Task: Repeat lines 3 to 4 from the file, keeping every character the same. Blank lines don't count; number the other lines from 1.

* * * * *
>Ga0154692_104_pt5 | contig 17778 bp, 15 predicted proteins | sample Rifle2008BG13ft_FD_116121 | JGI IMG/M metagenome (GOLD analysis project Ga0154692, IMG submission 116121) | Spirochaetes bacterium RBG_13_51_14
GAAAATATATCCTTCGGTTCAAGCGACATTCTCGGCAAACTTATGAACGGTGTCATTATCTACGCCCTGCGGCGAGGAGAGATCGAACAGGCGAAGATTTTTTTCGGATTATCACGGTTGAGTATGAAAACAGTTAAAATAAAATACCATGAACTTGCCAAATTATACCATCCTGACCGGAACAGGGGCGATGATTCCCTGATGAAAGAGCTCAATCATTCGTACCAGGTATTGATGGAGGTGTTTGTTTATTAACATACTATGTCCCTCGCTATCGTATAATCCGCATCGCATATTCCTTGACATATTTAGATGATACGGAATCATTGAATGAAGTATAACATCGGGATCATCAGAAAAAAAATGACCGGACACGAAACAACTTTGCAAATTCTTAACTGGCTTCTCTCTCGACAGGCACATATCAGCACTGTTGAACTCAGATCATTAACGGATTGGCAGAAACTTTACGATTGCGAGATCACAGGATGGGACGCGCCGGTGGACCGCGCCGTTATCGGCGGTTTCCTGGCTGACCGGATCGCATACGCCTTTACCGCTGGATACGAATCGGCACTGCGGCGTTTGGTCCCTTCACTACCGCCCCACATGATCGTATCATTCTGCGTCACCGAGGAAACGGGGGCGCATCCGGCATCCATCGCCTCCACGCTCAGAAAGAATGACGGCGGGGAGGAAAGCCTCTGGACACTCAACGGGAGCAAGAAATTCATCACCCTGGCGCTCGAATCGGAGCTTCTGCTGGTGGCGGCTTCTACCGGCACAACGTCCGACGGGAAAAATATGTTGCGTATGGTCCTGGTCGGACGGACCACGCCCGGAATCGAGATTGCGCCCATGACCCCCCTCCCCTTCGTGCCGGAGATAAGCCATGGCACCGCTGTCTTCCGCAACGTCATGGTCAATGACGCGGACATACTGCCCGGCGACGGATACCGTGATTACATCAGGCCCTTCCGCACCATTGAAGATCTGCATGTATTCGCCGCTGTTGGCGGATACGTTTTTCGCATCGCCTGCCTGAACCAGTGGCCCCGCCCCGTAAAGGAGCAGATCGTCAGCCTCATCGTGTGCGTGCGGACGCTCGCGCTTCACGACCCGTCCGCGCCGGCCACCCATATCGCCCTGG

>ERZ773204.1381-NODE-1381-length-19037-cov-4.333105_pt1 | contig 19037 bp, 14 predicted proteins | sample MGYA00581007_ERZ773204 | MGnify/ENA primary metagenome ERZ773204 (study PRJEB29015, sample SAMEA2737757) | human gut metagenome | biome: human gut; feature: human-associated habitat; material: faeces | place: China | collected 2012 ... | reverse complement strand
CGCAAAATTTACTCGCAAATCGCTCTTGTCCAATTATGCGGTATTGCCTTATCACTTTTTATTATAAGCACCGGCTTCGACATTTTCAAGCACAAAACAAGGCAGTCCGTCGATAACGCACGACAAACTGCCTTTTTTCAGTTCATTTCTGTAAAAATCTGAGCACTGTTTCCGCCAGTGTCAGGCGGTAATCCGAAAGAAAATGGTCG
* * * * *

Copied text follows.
>ERZ773204.1381-NODE-1381-length-19037-cov-4.333105_pt1 | contig 19037 bp, 14 predicted proteins | sample MGYA00581007_ERZ773204 | MGnify/ENA primary metagenome ERZ773204 (study PRJEB29015, sample SAMEA2737757) | human gut metagenome | biome: human gut; feature: human-associated habitat; material: faeces | place: China | collected 2012 ... | reverse complement strand
CGCAAAATTTACTCGCAAATCGCTCTTGTCCAATTATGCGGTATTGCCTTATCACTTTTTATTATAAGCACCGGCTTCGACATTTTCAAGCACAAAACAAGGCAGTCCGTCGATAACGCACGACAAACTGCCTTTTTTCAGTTCATTTCTGTAAAAATCTGAGCACTGTTTCCGCCAGTGTCAGGCGGTAATCCGAAAGAAAATGGTCG